According to research by the Kaiser Family Foundation, only 1 in 10 people who receive Medicaid would be subjected to the work requirement.  Kaiser research further shows that in the non-exempt populations, more than 50% of the adult Medicaid recipients who would not be covered by the exemption are already working. Thus, a relatively small portion of the individuals who receive Medicaid would be affected.

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This week the A&E channel  highlights Atlanta in a series of Intervention episodes focused on the “Heroin Triangle.”  Intervention documents individuals addicted to drugs and alcohol.  “The Heroin Triangle” consists of areas just outside of Atlanta, mainly in Cobb County.  Cobb County officials report a growing opioid and heroin epidemic.  Examples of opioids are morphine, hydromorphone, methadone, fentanyl, hydrocodone, codeine, tramadol and burprenorphine.  Heroin is an opioid drug made from morphine.  Research indicates that 80% of Americans using heroin first misused prescription opioids.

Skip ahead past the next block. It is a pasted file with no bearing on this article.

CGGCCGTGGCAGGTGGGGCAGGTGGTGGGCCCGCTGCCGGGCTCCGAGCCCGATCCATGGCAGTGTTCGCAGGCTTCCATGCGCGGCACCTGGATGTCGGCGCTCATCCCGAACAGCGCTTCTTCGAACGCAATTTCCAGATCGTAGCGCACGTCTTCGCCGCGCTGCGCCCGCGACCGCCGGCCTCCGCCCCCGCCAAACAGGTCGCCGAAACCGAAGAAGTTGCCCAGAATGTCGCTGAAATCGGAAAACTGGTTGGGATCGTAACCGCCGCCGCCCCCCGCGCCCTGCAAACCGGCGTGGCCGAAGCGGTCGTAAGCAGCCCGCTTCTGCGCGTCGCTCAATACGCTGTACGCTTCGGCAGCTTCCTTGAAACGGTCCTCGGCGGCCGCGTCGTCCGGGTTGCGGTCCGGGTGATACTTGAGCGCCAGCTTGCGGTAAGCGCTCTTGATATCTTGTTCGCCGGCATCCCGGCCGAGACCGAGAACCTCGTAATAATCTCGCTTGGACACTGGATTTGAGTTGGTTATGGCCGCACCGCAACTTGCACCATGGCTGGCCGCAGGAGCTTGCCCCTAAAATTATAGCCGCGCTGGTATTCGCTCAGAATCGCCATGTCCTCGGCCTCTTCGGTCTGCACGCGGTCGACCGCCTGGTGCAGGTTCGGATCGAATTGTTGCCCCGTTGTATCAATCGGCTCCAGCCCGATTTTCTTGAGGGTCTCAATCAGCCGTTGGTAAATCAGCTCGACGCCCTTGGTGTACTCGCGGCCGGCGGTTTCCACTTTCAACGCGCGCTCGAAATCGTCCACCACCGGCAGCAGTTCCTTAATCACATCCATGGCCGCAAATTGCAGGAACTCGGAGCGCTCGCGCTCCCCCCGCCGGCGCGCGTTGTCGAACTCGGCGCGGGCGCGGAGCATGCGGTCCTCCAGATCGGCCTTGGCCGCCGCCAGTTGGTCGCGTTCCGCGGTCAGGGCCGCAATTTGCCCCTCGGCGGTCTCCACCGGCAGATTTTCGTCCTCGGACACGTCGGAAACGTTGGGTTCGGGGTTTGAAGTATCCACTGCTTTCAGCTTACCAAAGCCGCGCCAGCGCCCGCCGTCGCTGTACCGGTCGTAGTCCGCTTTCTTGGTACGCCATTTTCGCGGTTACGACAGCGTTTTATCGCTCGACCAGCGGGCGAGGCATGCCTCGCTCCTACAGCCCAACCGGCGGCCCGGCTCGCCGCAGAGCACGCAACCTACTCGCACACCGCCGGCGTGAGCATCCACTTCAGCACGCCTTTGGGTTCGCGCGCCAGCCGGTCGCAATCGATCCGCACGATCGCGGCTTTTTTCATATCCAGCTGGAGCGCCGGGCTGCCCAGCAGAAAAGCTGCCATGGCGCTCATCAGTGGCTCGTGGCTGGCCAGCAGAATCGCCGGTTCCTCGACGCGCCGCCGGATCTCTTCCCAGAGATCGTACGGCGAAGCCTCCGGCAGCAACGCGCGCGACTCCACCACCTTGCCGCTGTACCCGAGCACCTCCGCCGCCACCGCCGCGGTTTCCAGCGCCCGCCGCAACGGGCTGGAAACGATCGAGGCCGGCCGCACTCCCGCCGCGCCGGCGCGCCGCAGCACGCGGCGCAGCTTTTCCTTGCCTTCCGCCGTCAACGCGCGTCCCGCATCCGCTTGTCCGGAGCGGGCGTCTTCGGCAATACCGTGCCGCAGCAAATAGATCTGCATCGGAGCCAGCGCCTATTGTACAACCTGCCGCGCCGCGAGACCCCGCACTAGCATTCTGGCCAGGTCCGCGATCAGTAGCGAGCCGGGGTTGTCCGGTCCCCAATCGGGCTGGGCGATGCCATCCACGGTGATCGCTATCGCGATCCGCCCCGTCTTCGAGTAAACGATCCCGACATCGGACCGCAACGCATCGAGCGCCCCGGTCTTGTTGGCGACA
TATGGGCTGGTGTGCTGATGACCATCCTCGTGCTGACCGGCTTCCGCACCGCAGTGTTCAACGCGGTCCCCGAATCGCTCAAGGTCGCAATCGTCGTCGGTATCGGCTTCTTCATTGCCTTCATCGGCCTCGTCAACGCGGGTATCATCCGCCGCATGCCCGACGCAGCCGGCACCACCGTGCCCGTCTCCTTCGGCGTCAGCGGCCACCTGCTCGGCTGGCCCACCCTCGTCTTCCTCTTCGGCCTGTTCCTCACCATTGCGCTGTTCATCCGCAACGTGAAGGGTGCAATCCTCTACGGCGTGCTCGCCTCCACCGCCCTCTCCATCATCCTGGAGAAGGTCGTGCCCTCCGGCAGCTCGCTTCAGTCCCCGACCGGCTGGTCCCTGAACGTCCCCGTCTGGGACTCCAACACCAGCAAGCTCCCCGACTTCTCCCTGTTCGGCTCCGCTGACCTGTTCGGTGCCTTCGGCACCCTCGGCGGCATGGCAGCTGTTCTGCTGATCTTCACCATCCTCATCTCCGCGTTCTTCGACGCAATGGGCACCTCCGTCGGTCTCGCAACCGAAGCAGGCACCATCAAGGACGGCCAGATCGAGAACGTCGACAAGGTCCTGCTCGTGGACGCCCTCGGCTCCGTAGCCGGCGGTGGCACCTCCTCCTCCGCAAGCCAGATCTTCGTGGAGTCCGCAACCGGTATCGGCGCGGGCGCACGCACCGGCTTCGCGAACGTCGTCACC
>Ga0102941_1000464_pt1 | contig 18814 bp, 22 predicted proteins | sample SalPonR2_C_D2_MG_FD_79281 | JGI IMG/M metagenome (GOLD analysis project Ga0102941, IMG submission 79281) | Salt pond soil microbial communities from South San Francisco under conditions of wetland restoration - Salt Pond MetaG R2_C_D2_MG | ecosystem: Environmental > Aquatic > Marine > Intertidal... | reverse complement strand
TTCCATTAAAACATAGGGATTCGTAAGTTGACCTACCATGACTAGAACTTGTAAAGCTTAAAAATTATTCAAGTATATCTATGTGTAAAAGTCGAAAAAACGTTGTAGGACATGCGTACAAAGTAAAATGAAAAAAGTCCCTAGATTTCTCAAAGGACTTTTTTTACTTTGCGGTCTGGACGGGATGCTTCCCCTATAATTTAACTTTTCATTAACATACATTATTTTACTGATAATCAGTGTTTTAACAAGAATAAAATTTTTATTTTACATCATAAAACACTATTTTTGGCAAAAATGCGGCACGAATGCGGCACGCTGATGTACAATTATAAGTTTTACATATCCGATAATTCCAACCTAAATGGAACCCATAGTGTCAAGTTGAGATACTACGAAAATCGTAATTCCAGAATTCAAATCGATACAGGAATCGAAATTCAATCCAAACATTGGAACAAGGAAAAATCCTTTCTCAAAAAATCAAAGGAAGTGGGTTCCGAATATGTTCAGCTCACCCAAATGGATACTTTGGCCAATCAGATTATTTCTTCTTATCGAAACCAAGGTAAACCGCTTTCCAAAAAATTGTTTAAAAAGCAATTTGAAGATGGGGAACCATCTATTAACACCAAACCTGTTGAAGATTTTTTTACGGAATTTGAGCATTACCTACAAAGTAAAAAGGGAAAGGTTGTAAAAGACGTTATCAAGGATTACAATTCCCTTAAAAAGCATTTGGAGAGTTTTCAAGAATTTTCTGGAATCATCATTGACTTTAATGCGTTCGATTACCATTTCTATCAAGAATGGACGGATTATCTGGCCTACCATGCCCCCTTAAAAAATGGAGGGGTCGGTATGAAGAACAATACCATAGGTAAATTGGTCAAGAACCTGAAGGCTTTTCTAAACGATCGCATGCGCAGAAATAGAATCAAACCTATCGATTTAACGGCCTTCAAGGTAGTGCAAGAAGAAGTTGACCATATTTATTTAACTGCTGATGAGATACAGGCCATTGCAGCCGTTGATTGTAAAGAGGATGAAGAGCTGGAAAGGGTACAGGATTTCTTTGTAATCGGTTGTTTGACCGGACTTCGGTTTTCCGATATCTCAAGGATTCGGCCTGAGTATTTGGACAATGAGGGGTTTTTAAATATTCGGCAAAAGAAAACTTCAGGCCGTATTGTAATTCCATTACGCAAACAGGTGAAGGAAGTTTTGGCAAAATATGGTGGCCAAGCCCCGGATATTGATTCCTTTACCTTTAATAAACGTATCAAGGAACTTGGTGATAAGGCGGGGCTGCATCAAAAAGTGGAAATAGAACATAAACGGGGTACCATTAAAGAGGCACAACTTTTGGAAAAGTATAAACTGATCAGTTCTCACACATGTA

The National Institute of Drug Abuse reports over 30,000 deaths last year from opioid overdose.  There were 20,000 overdose deaths from heroin and illicit opioids.  Drug overdose deaths in 2016 totaled approximately 64,000 people, making it the leading cause of death of individuals under 60 – exceeding car accidents.  Opioid death rates are highest for white males.